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Biden 2020
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coachg



Joined: 10 Sep 2000
Posts: 3246

PostPosted: Thu Jan 20, 2022 1:23 pm    Post subject: Reply with quote

mrgybe wrote:
August 2021........

mrgybe wrote:
So, while there is no doubt in my mind, that Biden would be an awful President, rather than four more Trump years of whining and divisive vitriol, it may be better to endure some short term pain to give voters real exposure to the ludicrous Democrat programs and people. Most voters are sensible and, just as happened in Obama's first term, are likely to throw them out in record numbers..


On the anniversary of his inauguration, 72% of Americans don't want him to run again, including a majority of Democrats.


And yet voters tossed out Trump in even greater record numbers. Rolling Eyes Rolling Eyes Rolling Eyes
It would appear that most Americans, in your words, want neither the right nor the left but something in between; something that neither the right nor left can offer thus the pendulum that keeps swinging after each election.

Coachg
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isobars



Joined: 12 Dec 1999
Posts: 20657

PostPosted: Wed Jan 26, 2022 10:22 pm    Post subject: Reply with quote

How is "I will appoint a black woman to the Supreme Court" not absolutely, clearly, and blatantly racist AND sexist AND unconstitutional AND illegal? (Do I have to explain that Biden promised that live, deliberately, and emphatically in front of millions of people?)

ANY and EVERY appointment, election, hiring/firing action, etc., at every level of government, should be based on merit relative to the position ... i.e., proven suitability for that specific job. Anything less, besides being illegal, guarantees mediocrity at best. If your local baker wants to hire her idiot nephew or thieving sister because of skin color, gender, or nepotism and thus flush her business down the toilet, that'a her money, her livelihood, her prerogative. Running a tax-funded office that way is criminal at every level and guarantees a substandard ROI on YOUR money.

Besides all that, Biden discriminated against every person with brown, white, yellow, red, or plaid skin AND every person without female genes, genitalia, hormones, or self-proclaimed female orientation.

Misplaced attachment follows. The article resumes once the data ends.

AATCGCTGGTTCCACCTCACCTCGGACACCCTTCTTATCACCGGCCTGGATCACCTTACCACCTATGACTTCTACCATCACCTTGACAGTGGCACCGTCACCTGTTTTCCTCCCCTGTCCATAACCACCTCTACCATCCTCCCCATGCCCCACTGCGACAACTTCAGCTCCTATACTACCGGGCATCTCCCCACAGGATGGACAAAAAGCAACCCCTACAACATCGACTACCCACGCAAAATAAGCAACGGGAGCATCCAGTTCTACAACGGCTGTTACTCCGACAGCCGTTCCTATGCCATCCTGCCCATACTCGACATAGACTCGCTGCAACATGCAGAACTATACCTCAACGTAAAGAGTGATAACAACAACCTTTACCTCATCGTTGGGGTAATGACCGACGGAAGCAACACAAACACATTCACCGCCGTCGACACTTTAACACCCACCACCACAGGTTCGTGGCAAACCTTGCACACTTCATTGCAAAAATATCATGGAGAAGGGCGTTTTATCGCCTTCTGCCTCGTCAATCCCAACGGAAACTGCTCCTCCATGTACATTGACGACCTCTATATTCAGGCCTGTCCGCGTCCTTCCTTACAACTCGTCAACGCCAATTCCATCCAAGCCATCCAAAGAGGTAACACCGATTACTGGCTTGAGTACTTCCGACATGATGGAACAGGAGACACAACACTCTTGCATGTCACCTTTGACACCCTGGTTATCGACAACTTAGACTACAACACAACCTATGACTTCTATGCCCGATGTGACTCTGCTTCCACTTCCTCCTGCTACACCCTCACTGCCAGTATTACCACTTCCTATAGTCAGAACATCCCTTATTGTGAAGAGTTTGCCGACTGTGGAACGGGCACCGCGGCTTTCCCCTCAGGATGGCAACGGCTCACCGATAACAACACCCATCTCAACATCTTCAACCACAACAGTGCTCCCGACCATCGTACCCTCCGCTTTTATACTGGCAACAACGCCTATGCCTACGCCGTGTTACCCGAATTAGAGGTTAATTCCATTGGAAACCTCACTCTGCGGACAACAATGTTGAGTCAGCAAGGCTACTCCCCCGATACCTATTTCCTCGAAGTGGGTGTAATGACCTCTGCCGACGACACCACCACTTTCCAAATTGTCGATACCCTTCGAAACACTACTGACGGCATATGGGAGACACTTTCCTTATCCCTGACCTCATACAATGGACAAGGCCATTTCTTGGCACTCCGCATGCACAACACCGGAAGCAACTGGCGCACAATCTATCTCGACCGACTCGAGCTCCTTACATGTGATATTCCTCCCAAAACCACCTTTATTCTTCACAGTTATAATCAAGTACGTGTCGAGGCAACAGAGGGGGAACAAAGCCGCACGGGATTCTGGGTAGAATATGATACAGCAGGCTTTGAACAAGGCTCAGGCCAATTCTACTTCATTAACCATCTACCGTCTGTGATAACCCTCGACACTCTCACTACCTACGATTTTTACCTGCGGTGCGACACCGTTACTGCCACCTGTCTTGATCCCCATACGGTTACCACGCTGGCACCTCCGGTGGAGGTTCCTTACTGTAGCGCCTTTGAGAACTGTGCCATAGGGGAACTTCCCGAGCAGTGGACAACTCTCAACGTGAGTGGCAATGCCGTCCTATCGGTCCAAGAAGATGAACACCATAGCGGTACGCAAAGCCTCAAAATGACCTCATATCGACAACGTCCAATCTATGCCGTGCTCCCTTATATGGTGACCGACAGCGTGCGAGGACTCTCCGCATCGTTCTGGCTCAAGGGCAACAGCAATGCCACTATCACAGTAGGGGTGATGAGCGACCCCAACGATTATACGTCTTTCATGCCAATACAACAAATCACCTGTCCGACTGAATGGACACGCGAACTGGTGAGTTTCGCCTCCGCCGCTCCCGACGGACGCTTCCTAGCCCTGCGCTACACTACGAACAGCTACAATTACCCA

How is such blatant discrimination in any way "progressive"?

Yeah, yeah ... I know ... I'm a stupid, lying, fear mongering, unedumacated, homophobic, anti-science, obese, factophobic, gay-bashing, misogynistic, white supremacist, all-around hater. Whaddaya got that's relevant, intelligent, and true?
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SAS



Joined: 18 Feb 1997
Posts: 124
Location: planet earth

PostPosted: Thu Jan 27, 2022 2:00 pm    Post subject: Reply with quote

Where was Isoconfused's rant against sexism when Trump said "It will be a woman, a very talented, very brilliant woman" when RBG died?

Last edited by SAS on Thu Jan 27, 2022 9:27 pm; edited 1 time in total
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mac



Joined: 07 Mar 1999
Posts: 17050
Location: Berkeley, California

PostPosted: Thu Jan 27, 2022 5:53 pm    Post subject: Reply with quote

Appointing right wing abortion opponents is just finding good judges, not rewarding the radical evangelicals who got you elected. Appointing a black woman is racism, obviously has nothing to do with rewarding the group that got you elected.

Anyone from Alabama can tell the difference.
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coachg



Joined: 10 Sep 2000
Posts: 3246

PostPosted: Thu Jan 27, 2022 8:53 pm    Post subject: Reply with quote

IyamwhatIyam wrote: